Starbucks customers in Reno paid it forward last week, paying for purchases for the person next in line at a Reno, Nev., drive-thru 73 times.
Workers who take advantage of special tax-free accounts to pay out-of-pocket medical expenses could soon be allowed to carry over up to $500 from one year to the next.
The last-minute compromise struck by Washington on Wednesday should remove the near-term threat of a ratings downgrade -- for now.
The stock market surged in late morning trading as Washington closed in on a deal to avoid a default by the U.S. government.
Senate leaders reached agreement Wednesday to avert a threatened Treasury default and reopen the government after a partial, 16-day shutdown.
Billionaire Warren Buffett says it would be idiocy for the nation's leaders to allow the United States to default on its bills.
House GOP leaders unveiled a plan Tuesday to reopen the government and stop a default. But it rapidly became clear it had little support among the Republican rank-and-file.
U.S. senators said they were closing in on a deal Monday that would reopen the government and push back a possible default for several months.
The U.S. moves perilously closer to an economy-rattling default and a partial government shutdown entered its third week.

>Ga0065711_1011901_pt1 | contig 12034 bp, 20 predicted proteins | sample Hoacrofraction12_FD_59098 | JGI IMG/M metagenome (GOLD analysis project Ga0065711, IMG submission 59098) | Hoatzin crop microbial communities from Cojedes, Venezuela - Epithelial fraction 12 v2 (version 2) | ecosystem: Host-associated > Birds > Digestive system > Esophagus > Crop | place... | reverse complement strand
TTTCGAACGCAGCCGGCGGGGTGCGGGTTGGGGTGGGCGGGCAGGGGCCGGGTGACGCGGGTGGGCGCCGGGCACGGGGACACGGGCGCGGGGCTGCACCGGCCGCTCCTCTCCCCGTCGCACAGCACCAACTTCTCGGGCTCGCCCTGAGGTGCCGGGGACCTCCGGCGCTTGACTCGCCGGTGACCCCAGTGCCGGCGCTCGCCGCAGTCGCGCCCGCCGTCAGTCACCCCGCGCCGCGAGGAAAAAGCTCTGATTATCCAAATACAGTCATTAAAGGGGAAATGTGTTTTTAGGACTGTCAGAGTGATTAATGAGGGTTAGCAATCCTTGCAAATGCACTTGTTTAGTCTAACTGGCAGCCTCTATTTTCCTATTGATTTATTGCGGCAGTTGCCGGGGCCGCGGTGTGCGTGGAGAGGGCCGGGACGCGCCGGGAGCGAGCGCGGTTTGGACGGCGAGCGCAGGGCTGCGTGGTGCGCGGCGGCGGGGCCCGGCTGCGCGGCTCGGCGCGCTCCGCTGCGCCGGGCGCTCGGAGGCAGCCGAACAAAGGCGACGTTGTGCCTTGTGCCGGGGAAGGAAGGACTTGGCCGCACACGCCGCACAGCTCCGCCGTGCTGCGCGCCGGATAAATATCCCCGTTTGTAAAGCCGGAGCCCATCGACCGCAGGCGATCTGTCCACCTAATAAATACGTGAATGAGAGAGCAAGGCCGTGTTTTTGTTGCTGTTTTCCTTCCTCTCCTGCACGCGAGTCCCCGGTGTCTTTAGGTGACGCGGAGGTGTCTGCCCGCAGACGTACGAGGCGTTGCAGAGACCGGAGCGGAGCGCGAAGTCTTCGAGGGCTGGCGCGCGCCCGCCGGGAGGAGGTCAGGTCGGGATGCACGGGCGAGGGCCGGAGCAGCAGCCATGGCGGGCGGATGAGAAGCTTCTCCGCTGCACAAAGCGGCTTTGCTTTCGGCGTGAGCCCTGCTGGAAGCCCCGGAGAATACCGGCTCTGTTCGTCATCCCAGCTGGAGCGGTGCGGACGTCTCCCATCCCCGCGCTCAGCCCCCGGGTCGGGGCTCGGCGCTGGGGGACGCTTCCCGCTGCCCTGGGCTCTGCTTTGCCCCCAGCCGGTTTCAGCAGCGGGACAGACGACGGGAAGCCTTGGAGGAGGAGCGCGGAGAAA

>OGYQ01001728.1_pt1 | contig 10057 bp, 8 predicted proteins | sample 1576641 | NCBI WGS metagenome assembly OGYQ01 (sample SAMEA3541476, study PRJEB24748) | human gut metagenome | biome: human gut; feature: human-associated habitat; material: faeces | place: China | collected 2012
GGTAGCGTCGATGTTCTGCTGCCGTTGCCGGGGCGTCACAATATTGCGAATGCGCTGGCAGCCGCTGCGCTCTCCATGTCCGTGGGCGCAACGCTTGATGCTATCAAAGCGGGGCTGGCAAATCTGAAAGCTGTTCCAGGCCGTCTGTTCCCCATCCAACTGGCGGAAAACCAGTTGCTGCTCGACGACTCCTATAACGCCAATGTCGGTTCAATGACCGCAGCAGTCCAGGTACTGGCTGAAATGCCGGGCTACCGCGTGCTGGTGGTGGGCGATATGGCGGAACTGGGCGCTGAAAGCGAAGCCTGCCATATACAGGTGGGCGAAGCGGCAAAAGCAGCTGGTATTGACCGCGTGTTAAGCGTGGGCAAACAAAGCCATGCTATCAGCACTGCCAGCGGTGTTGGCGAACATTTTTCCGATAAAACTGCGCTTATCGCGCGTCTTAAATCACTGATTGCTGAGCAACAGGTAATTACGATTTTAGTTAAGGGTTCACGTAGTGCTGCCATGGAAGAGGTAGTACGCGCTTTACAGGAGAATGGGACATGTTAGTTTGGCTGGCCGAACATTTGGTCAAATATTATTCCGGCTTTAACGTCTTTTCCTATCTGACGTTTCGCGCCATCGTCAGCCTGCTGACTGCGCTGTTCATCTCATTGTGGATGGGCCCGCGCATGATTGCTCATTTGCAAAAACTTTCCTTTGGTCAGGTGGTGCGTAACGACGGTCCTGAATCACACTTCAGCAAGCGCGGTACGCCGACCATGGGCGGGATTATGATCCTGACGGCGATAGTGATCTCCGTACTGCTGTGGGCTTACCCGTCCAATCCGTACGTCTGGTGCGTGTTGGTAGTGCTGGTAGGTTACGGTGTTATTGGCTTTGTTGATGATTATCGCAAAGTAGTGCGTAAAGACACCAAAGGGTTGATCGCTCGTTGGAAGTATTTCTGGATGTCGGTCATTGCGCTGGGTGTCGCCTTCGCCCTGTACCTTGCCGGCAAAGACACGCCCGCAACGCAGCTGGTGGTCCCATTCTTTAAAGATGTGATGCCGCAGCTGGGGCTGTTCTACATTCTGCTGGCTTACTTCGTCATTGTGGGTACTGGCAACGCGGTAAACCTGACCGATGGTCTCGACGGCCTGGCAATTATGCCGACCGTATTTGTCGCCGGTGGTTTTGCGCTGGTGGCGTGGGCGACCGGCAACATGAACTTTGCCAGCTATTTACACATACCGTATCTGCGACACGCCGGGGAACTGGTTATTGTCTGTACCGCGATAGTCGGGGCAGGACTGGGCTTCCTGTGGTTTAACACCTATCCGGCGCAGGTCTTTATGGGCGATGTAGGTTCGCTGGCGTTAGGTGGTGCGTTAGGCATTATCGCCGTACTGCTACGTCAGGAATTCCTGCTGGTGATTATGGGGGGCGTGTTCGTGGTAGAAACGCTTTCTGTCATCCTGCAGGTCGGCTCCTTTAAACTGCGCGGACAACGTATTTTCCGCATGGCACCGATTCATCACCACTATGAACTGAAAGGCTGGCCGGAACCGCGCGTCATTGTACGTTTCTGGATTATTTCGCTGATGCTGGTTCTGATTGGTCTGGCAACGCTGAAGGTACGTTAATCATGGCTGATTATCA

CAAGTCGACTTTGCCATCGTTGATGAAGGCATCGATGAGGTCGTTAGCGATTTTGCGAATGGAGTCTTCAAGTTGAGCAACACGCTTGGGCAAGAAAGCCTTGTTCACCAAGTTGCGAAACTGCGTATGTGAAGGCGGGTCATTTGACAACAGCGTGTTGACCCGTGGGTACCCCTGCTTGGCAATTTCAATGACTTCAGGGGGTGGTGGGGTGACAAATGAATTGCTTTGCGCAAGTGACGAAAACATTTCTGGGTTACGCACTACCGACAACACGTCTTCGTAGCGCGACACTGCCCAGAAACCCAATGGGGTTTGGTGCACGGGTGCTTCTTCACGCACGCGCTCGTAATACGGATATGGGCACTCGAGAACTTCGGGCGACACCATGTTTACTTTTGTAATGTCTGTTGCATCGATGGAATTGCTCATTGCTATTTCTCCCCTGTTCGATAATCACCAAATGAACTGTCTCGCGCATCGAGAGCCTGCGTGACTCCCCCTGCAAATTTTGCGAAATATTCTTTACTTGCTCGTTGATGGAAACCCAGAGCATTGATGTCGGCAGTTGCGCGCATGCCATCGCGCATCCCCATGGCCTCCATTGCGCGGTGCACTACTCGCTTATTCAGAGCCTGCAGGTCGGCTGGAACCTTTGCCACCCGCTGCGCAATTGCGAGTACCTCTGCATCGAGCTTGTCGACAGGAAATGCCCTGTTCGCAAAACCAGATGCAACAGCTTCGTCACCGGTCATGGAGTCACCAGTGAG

U.S. lawmakers are bickering over federal spending but for global markets, the impending battle over the U.S. debt ceiling is more significant.
Treasury Secretary Jack Lew warns Congress on Wednesday that the U.S. would exhaust its borrowing capacity no later than Oct. 17.
Janet Yellen, front-runner to succeed Ben Bernanke as head of the Federal Reserve, comes well qualified, but she faces challenges no Fed chief has ever faced.
With the Fed getting ready to let interest rates rise, supposedly safe bonds are suffering losses. Here are five things you need to understand to avoid some nasty surprises.
Gene Sperling, President Barack Obama's top economic adviser, plans to leave in January and will be replaced by Jeffrey Zients, a veteran budget official.
Five years after the financial crisis, Americans continue to hold sharply negative views of Wall Street, a new poll shows.
Apple reportedly is working on iPhones that will have screens much larger than the current 4-inch models.
A new study shows that the number of Americans who don't pay taxes has shrunk, and that the vilified 47% of supposed freeloaders aren't who you think they are.
Treasury Secretary Jack Lew warned Congress on Monday that the U.S. will hit its borrowing limit in mid-October, giving legislators a clear deadline to raise the debt ceiling.
The U.S. ran a budget deficit in July, although government revenues increased from a year earlier due to tax hikes and a strengthening economy, a Treasury report shows.
Speculation is that President Obama will seek to replace Ben Bernanke, when the Fed chairman's term is up next year. But whom will he name to replace him?
Banks have mostly been tight-lipped about what rising interest rates would mean for earnings, but they'll soon have to open up a little more to regulators and investors.
Bloomberg customers were examining whether there could have been leaks of confidential information, even as the media company restricted its reporters' access to client data.
American pop star Beyonce and rapper husband Jay Z visited Havana last week on a cultural trip that was fully licensed by the United States Treasury Department, a source says.